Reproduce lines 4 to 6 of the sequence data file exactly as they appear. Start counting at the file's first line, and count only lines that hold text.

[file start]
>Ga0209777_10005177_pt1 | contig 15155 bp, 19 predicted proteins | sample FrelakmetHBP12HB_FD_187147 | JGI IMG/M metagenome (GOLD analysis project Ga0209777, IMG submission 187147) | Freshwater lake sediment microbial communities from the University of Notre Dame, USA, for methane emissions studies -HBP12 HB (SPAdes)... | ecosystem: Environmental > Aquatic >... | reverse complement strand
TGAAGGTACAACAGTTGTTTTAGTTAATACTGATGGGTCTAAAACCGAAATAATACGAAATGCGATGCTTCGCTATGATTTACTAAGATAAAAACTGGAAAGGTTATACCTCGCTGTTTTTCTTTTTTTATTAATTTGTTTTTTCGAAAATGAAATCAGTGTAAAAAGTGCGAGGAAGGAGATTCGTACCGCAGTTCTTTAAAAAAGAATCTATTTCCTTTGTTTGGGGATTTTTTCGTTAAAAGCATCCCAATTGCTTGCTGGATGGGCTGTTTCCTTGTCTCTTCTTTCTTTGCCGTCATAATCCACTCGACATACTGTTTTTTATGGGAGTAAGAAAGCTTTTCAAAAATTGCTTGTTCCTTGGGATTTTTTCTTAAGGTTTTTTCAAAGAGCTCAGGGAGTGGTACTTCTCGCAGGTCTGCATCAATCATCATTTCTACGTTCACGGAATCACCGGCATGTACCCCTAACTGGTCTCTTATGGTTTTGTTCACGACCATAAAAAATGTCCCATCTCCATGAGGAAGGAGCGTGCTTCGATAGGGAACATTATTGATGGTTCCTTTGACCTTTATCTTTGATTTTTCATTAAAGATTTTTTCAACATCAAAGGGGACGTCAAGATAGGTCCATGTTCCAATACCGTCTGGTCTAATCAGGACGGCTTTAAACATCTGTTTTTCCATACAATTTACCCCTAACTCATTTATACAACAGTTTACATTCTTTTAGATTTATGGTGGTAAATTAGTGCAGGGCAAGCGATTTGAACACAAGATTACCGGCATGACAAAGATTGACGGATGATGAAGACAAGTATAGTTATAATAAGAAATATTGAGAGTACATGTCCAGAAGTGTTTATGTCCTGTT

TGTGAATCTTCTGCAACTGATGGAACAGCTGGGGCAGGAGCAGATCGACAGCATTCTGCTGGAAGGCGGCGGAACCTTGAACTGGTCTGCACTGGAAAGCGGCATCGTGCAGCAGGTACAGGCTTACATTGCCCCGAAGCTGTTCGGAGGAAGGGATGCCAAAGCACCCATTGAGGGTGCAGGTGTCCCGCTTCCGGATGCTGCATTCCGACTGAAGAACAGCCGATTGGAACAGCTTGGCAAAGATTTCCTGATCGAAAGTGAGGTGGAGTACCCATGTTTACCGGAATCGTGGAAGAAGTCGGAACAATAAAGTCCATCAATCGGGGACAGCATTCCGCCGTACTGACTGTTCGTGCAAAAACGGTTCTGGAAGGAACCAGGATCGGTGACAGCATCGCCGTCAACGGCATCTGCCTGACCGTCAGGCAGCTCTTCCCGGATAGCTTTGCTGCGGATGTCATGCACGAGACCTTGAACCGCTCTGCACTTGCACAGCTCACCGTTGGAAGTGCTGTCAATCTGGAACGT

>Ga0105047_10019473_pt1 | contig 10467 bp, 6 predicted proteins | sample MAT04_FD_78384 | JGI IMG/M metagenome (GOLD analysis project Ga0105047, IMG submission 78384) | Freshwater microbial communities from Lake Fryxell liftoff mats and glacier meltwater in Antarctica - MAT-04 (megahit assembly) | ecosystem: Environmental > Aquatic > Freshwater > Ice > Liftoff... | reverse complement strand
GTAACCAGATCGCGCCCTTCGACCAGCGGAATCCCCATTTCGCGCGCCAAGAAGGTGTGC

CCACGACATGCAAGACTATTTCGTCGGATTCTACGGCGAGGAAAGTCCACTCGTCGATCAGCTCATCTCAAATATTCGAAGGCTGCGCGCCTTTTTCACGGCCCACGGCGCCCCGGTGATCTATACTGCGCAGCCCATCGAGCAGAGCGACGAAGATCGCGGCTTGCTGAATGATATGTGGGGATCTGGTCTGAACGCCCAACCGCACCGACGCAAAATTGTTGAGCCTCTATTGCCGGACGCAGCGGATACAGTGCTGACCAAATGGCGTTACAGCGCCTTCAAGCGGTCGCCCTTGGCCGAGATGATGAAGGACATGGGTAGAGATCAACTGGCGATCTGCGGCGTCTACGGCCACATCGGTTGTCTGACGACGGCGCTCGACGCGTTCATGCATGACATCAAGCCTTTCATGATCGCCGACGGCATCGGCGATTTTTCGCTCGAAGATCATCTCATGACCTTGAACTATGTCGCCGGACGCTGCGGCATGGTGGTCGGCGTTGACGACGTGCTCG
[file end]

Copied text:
>Ga0105047_10019473_pt1 | contig 10467 bp, 6 predicted proteins | sample MAT04_FD_78384 | JGI IMG/M metagenome (GOLD analysis project Ga0105047, IMG submission 78384) | Freshwater microbial communities from Lake Fryxell liftoff mats and glacier meltwater in Antarctica - MAT-04 (megahit assembly) | ecosystem: Environmental > Aquatic > Freshwater > Ice > Liftoff... | reverse complement strand
GTAACCAGATCGCGCCCTTCGACCAGCGGAATCCCCATTTCGCGCGCCAAGAAGGTGTGC

CCACGACATGCAAGACTATTTCGTCGGATTCTACGGCGAGGAAAGTCCACTCGTCGATCAGCTCATCTCAAATATTCGAAGGCTGCGCGCCTTTTTCACGGCCCACGGCGCCCCGGTGATCTATACTGCGCAGCCCATCGAGCAGAGCGACGAAGATCGCGGCTTGCTGAATGATATGTGGGGATCTGGTCTGAACGCCCAACCGCACCGACGCAAAATTGTTGAGCCTCTATTGCCGGACGCAGCGGATACAGTGCTGACCAAATGGCGTTACAGCGCCTTCAAGCGGTCGCCCTTGGCCGAGATGATGAAGGACATGGGTAGAGATCAACTGGCGATCTGCGGCGTCTACGGCCACATCGGTTGTCTGACGACGGCGCTCGACGCGTTCATGCATGACATCAAGCCTTTCATGATCGCCGACGGCATCGGCGATTTTTCGCTCGAAGATCATCTCATGACCTTGAACTATGTCGCCGGACGCTGCGGCATGGTGGTCGGCGTTGACGACGTGCTCG